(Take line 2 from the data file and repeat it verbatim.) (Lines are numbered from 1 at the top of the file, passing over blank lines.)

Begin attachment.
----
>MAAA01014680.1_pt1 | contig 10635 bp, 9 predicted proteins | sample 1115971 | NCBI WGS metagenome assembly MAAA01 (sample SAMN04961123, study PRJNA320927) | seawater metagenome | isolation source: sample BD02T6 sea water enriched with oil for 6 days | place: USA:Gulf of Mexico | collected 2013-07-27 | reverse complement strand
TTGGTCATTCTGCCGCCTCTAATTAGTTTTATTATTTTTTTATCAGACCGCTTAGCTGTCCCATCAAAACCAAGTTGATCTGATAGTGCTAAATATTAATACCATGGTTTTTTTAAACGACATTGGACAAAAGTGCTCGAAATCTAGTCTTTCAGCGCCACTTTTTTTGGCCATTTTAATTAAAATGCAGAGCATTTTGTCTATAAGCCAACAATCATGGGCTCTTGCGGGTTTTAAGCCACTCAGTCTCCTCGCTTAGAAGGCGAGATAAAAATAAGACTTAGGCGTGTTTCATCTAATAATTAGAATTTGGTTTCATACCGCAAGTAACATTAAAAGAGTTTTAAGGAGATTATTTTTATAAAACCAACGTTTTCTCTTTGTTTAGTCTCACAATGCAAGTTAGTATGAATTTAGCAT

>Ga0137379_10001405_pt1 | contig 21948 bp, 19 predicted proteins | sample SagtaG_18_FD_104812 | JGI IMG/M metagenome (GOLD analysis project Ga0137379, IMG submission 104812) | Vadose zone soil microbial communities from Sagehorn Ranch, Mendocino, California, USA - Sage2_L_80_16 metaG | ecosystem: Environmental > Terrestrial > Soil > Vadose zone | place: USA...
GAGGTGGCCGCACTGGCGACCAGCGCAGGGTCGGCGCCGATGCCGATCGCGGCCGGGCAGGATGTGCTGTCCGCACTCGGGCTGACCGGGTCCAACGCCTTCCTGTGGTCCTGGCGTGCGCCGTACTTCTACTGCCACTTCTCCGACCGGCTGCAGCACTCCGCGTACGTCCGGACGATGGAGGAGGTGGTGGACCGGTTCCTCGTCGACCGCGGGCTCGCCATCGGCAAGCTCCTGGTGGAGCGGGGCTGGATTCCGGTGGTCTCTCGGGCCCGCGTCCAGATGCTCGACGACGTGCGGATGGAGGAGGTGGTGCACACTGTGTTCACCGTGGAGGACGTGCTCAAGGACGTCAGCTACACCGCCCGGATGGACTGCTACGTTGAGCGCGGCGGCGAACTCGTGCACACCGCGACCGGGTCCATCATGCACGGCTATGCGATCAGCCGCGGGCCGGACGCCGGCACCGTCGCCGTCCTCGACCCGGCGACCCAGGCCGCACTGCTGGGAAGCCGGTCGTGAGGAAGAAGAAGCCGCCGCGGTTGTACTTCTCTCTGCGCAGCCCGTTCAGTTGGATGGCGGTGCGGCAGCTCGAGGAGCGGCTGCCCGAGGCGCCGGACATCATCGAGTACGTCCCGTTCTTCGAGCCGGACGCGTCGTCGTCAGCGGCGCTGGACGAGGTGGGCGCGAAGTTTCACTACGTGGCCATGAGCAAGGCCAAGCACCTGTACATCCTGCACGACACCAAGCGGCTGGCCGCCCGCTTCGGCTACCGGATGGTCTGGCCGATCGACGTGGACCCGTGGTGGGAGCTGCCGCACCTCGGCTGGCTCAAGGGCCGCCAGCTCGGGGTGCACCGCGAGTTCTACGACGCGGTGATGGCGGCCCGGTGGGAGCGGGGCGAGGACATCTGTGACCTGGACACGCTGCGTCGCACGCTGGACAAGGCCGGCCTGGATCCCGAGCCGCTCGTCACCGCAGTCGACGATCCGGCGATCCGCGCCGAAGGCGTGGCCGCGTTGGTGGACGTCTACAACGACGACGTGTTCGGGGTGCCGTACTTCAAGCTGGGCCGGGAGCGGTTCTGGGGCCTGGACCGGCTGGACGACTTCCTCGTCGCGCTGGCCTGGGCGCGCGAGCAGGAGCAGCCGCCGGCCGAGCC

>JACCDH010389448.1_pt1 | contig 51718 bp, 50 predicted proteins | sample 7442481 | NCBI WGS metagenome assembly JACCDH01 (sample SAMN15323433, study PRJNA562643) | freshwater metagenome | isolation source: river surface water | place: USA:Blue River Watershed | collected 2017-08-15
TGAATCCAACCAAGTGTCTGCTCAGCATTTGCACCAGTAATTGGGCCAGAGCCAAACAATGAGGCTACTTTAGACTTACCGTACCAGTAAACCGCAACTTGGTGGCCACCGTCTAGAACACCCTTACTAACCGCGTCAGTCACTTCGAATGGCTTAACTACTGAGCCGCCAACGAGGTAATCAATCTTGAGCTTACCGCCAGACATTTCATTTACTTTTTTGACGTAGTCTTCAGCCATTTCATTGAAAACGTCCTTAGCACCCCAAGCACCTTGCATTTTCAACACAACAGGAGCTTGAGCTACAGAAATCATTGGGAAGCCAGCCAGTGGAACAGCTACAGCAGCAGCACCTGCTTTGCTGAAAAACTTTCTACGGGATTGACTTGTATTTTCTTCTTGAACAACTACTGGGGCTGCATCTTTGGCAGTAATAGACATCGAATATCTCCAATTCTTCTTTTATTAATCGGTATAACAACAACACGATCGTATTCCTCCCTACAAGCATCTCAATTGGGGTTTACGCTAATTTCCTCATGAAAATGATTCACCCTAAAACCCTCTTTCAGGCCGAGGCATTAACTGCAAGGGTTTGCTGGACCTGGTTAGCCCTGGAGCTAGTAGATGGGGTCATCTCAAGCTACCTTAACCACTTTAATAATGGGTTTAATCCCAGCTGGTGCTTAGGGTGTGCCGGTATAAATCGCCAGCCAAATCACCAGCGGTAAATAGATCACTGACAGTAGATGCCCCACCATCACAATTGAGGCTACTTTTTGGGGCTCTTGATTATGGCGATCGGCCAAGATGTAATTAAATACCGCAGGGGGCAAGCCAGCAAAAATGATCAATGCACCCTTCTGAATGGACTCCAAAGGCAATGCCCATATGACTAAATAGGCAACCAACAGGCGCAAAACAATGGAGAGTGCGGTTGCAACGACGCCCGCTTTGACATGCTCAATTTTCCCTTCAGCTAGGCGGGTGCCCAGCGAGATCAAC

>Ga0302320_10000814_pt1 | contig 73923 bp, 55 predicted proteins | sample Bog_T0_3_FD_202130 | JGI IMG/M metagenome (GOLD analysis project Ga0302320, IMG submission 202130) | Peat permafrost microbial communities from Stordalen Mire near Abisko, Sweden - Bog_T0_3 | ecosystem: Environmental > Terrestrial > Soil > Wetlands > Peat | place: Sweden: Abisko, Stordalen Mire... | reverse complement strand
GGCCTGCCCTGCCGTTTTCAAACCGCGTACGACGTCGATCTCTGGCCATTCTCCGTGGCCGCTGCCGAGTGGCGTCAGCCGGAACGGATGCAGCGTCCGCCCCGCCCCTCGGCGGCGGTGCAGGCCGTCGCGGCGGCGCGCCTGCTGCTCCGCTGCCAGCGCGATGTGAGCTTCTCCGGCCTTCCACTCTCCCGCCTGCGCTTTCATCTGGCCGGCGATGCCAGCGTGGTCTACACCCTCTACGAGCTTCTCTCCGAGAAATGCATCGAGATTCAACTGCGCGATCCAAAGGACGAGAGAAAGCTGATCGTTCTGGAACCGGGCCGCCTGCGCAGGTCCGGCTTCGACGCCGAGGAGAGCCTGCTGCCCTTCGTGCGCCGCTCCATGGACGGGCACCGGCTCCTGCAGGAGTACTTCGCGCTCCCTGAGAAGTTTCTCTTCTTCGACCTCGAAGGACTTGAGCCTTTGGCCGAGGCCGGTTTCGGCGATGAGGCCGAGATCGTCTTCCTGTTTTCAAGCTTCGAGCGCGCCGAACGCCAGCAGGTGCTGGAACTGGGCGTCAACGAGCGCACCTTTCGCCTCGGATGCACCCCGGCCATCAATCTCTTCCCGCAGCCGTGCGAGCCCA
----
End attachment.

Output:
TTGGTCATTCTGCCGCCTCTAATTAGTTTTATTATTTTTTTATCAGACCGCTTAGCTGTCCCATCAAAACCAAGTTGATCTGATAGTGCTAAATATTAATACCATGGTTTTTTTAAACGACATTGGACAAAAGTGCTCGAAATCTAGTCTTTCAGCGCCACTTTTTTTGGCCATTTTAATTAAAATGCAGAGCATTTTGTCTATAAGCCAACAATCATGGGCTCTTGCGGGTTTTAAGCCACTCAGTCTCCTCGCTTAGAAGGCGAGATAAAAATAAGACTTAGGCGTGTTTCATCTAATAATTAGAATTTGGTTTCATACCGCAAGTAACATTAAAAGAGTTTTAAGGAGATTATTTTTATAAAACCAACGTTTTCTCTTTGTTTAGTCTCACAATGCAAGTTAGTATGAATTTAGCAT